Beyonce at Coachella: All of the hidden meanings explained

The singer's performance showed off her black pride and higher education.

Beyonce took her fans to school Saturday night when she finally took the Coachella stage, making history -- as she said on stage -- as the first black woman to headline the music festival.

The superstar singer was forced to cancel her appearance last year when she announced she was expecting twins with husband, Jay-Z. Lady Gaga stepped into her huge shoes.

But last night, Beyonce put on a performance that relied on two major themes: black pride, which she explored in her last album, 2016's "Lemonade," and higher education.

From singing "Lift Every Voice and Sing," which is known as the black national anthem, to quoting Malcolm X in between songs, Beyonce makes it clear she's continuing to explore what blackness means to her through her music and performances.

And thanks to her yellow-dressed marching band, it's hard to ignore that Beyonce wanted her Coachella performance to feel like a half-time show at any historically black college and university.

Not to mention, she had many guests pop up on stage -- from her sister, Solange, who performed a dance break with her, to husband Jay-Z, with whom she performed their duet, "Deja Vu." Beyonce also reunited with her group, Destiny's Child, and the three performed their hits, "Say My Name" and "Soldier."

We caught all of the other signs and symbols, and here's what fans think they mean:


Beyonce opened her two-hour set dressed as an Egyptian queen -- with a royal headdress and long black cape. And if you had any question to whom she was paying homage, an image of Nefertiti was emblazoned on the back of her cape.

Meanwhile, her dancers were dressed in ethnic catsuits, which included an image of the ancient Greek symbol, the Sphinx, before they all changed to perform, "Crazy in Love."

Beta Delta Kappa

Throughout her entire performance, Beyonce made it feel like we were all pledging her sorority, Beta Delta Kappa. She even wore the Greek letters on her yellow sweatshirt.

But if you think that's all there is to the sweatshirt you'd be mistaken. The Greek letters, read in English as BAK, or "back." Fans believe it could mean that Beyonce is saying that after last year, she's back. Literally.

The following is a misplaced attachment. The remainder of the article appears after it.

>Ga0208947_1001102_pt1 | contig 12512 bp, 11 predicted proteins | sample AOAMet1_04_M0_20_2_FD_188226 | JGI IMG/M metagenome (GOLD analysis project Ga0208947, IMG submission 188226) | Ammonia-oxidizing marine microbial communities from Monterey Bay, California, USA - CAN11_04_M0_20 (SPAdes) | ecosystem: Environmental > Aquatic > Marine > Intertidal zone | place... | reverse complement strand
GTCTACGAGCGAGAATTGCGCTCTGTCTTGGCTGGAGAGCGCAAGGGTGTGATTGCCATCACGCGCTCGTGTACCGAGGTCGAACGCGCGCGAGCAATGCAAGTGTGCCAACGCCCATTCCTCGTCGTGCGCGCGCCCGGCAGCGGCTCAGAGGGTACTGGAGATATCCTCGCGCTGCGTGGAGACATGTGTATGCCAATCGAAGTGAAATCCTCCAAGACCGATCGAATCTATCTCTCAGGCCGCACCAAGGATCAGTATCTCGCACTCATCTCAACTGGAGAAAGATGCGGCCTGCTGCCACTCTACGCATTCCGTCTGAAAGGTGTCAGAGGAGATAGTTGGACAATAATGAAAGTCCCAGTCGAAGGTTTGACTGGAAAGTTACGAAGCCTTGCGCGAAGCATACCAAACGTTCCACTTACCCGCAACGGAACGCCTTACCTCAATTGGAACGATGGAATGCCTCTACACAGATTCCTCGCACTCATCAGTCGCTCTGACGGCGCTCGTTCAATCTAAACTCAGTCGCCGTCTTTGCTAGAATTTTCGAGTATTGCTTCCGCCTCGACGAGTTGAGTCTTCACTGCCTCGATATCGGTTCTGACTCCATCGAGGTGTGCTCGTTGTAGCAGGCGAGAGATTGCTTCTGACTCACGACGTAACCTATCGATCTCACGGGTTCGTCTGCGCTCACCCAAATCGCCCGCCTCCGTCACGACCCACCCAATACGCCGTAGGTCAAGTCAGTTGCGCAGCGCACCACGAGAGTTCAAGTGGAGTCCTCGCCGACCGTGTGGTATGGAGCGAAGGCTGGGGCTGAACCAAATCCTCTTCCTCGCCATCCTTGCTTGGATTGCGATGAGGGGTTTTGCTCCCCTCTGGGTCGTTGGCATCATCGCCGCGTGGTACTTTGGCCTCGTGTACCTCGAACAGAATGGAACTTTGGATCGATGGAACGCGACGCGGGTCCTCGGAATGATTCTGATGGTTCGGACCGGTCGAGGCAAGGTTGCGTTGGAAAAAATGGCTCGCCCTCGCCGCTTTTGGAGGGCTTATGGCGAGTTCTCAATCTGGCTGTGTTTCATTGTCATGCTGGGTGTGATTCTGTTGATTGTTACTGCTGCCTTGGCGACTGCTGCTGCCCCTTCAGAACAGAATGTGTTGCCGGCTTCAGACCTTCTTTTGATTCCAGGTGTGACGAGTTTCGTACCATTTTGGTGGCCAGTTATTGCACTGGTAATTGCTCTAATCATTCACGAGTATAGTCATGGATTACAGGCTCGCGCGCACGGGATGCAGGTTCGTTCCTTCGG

Another fan theory is that the "B" and "K" stand for her initials. The delta symbol in the middle, which is the Greek letter meaning change, appears to mimic "The Roc" hand symbol, which she often holds up, paying homage to Roc-A-Fella Records, the record label her husband founded.

Nina Simone

During her performance, Beyonce sampled Nina Simone's 1954 version of "Lilac Wine." Although the song has been recorded by many greats, Simone sings of a lover she's lost and decides to drink to forget about him.

The song croons, "Lilac wine is sweet and heady where's my love?/Lilac wine, I feel unsteady, where's my love?" Beyonce expertly used this song to introduce her own song with a similar narrative, "Drunk in Love."

Malcolm X

Beyonce played an excerpt from civil rights activist Malcolm X's speech titled, "Who Taught You To Hate Yourself?" The speech was delivered on May 5, 1962, at the funeral for Ronald Stokes, who was killed by the Los Angeles Police Department. Fans even saw Beyonce mouthing the words to the speech while on stage.

Beyonce's Crest

And we must draw attention to another costume that Bey wore. It featured a customized crest with the words "Beyonce 2018" written on it.

But that's not the best part. Fans also noticed the crest featured a replica of Nefertiti, a black panther, which fans believe is a nod to the Black Panther Party, which historically fought for civil rights. It also featured a black fist, which many Black Panthers raised as a greeting and to symbolize black power.

The crest was completed with a bee, which symbolizes her fans -- the Beyhive.

Coachella continues Sunday night with Eminem headlining. Then, it'll return next weekend, April 20-22, with the same lineup at the Empire Polo Club in Indio, California.